To confirm Draper’s involvement, blocking this receptor in an Alzheimer’s disease fly model exacerbates the problem, resulting in increased plaque formation, further locomotor dysfunction and reduced longevity in flies; whereas its increase rescued most cases, at least partially. Based on these findings, Drs Logan and Speese suggest a mechanism by which glial cells use Draper to activate a signalling cascade involving MMP1 and other components to possibly find and destroy plaques developing in the brain. ‘We have discovered the Draper pathway provides neuroprotection in a model of Alzheimer’s disease. Our work suggests that glial cells use the Draper receptor to find [amyloid beta] peptides and destroy them,’ said Dr Logan.

Glial cell in the adult brain in which the membrane is shown in green and the cell nucleus is shown in magenta. Credit Maria Purice.

From Flies to Humans

Drs Logan and Speese use fruit flies in all their experiments because they offer a powerful in vivo model to rapidly explore glial activity, but ultimately, the goal is to understand what happens in humans. The researchers believe there is no reason to assume that these results cannot be translated to mammals, and humans in particular. Just as in flies, Draper is also required for the glial activity elicited in response to degenerating or dying neurons in mammals.

The researchers propose that it is possible to use this knowledge to develop potential new therapeutic approaches to treat neurodegenerative disorders, such as Alzheimer’s disease and others. ‘This body of work highlights the Draper pathway as an exciting new therapeutic candidate to boost innate glial immune activity, including phagocytosis, to enhance neuroprotection with advanced age,’ concluded Drs Logan and Speese.


Meet the researchers

Dr Mary Logan
Associate Professor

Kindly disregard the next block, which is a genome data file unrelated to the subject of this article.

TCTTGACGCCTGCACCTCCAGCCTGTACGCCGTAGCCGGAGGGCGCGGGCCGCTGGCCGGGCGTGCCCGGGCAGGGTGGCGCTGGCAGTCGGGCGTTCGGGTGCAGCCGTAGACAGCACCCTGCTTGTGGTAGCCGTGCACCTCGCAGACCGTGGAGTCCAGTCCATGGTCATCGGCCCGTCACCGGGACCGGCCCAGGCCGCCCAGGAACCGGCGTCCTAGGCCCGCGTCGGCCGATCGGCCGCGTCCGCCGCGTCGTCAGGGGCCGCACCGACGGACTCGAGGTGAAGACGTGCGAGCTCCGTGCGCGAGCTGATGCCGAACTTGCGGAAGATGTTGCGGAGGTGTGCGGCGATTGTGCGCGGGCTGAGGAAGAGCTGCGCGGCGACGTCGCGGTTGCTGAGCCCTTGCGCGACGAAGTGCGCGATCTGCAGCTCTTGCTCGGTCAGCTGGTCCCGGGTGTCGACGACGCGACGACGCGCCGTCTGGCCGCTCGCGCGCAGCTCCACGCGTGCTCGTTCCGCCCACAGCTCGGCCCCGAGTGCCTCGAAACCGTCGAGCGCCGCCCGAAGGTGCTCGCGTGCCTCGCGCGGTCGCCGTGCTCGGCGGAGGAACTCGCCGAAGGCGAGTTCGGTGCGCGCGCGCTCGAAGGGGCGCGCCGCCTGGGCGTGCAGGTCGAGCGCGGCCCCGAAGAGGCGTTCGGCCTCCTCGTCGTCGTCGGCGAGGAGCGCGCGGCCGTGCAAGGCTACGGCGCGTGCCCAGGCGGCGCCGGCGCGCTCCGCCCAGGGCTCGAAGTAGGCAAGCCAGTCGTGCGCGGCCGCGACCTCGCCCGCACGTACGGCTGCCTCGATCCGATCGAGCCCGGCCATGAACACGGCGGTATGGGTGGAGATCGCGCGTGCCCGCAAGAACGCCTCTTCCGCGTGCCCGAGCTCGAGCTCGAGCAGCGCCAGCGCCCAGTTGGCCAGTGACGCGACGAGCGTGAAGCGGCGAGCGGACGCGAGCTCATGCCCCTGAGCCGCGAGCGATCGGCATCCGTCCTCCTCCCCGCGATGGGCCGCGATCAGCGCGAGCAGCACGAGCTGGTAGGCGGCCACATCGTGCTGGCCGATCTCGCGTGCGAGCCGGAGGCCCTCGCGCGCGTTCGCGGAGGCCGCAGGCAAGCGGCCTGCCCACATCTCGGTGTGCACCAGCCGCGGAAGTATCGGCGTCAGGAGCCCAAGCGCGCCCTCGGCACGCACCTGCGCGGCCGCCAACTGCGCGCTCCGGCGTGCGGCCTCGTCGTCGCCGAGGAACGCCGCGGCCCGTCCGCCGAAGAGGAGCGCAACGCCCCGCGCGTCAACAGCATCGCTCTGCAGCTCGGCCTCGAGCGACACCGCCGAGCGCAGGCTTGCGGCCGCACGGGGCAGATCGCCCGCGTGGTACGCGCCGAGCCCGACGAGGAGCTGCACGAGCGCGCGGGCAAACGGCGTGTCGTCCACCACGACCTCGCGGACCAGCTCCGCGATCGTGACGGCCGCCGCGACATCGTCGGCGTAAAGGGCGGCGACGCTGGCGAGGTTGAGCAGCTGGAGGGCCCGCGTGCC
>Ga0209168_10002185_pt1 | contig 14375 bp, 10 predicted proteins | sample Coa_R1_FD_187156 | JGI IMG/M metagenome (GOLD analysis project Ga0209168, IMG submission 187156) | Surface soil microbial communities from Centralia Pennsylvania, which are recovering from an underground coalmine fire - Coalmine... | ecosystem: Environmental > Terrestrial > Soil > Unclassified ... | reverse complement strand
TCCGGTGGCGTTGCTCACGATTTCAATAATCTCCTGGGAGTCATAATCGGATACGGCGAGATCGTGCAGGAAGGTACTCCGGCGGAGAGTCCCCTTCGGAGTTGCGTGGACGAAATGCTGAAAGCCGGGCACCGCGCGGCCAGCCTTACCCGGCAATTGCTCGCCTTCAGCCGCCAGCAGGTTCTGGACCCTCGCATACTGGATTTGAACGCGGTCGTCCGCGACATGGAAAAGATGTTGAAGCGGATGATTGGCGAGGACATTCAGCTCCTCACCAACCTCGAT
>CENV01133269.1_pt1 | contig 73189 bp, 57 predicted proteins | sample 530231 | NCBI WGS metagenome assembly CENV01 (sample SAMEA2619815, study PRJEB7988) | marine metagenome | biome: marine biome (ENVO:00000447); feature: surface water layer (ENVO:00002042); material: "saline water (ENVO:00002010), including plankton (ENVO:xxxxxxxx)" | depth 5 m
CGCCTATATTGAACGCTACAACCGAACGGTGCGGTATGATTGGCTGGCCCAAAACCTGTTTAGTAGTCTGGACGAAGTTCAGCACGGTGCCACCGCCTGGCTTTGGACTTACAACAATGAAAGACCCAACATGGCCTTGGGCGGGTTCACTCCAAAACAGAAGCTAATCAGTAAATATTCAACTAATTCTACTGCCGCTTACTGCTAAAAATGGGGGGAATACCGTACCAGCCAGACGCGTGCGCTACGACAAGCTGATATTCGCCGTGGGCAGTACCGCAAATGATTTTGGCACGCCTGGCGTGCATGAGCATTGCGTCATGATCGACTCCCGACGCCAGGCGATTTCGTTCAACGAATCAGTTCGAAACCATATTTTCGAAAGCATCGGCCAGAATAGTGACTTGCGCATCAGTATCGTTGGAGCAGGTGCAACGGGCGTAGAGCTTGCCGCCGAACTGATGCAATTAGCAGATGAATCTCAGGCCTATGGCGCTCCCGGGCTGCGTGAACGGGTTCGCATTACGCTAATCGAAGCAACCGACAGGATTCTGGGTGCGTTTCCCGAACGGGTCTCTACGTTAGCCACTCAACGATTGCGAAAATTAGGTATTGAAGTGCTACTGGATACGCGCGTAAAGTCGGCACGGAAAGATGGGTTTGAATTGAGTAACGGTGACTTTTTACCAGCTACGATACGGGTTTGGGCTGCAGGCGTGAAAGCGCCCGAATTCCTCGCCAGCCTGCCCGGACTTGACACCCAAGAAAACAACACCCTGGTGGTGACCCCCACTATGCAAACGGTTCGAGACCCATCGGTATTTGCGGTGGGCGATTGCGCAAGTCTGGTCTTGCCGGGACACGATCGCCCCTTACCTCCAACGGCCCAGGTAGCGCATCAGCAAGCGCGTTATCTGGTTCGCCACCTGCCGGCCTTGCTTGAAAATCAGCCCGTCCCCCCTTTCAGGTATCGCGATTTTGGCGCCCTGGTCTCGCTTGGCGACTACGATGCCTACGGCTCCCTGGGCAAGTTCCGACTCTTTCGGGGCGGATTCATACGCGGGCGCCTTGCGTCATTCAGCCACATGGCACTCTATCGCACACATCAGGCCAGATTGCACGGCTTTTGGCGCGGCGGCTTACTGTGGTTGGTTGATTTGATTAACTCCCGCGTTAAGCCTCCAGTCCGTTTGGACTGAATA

Jungers Center for Neuroscience Research
Department of Neurology
School of Medicine
Oregon Health and Science University
Portland, OR
USA

 

After four years at NPS Pharmaceuticals as a research associate followed by a PhD in neuroscience from the University of Utah and a postdoctoral fellowship at UMASS Medical School, Dr Mary Logan joined Oregon Health and Science University in 2010. During her career, Dr Logan has won multiple awards, including the Ken and Ginger Harrison Scholar Award in Neuroscience Research in 2016 and the Ken and Ginger Harrison Term Professor Award in Neuroscience Research in 2017. In addition, Dr Logan is a regular reviewer for many journals, including Cell and Nature, as well providing research supervision for a number of students and postdoctoral fellows. For the past few years, Dr Logan’s team has been investigating how glial cells inform brain function and health. Currently, their focus is to understand how glial cells detect and respond to neuronal stress and damage in the brain.

 

CONTACT

E: loganm@ohsu.edu

W: https://www.ohsu.edu/xd/research/centers-institutes/neurology/jungers-center/research/logan-lab.cfm

FUNDING

National Institutes of Health, National Institute on Aging

National Institutes of Health, National Institute of Neurological Disorders and Stroke

Ken and Ginger Harrison Award

Fred Fields Foundation

Medical Research Foundation of Oregon


Dr Sean Speese
Assistant Professor
Jungers Center for Neuroscience Research
Department of Neurology
School of Medicine
Oregon Health and Science University
Portland, OR
USA

 

Dr Sean Speese earned a doctorate from the University of Utah in 2005 then completed a post-doctoral position at the University of Massachusetts Medical School. He then joined Oregon Health and Science University in 2010 to work with Professor Logan in the Department of Neurology. Honours and awards include the Oregon Scientist Development Award from the Oregon Health and Science University Medical Research Foundation in 2013, the National Institutes of Health Ruth L. Kirschstein NRSA post-doctoral fellowship in 2008, and the Jungers Center for Neuroscience Research – Fred Fields Scholar in 2015. Currently, the main aim of his research group is to understand the molecular underpinnings and function of a novel nuclear RNA export pathway termed Nuclear Envelope Budding.

 

CONTACT

E: speese@ohsu.edu

W: https://www.ohsu.edu/xd/research/centers-institutes/neurology/jungers-center/research/speese-lab.cfm

 

FUNDING

National Institutes of Health, National Institute on Aging

National Institutes of Health, National Institute of Neurological Disorders and Stroke

National Science Foundation

Fred Fields Foundation

Medical Research Foundation of Oregon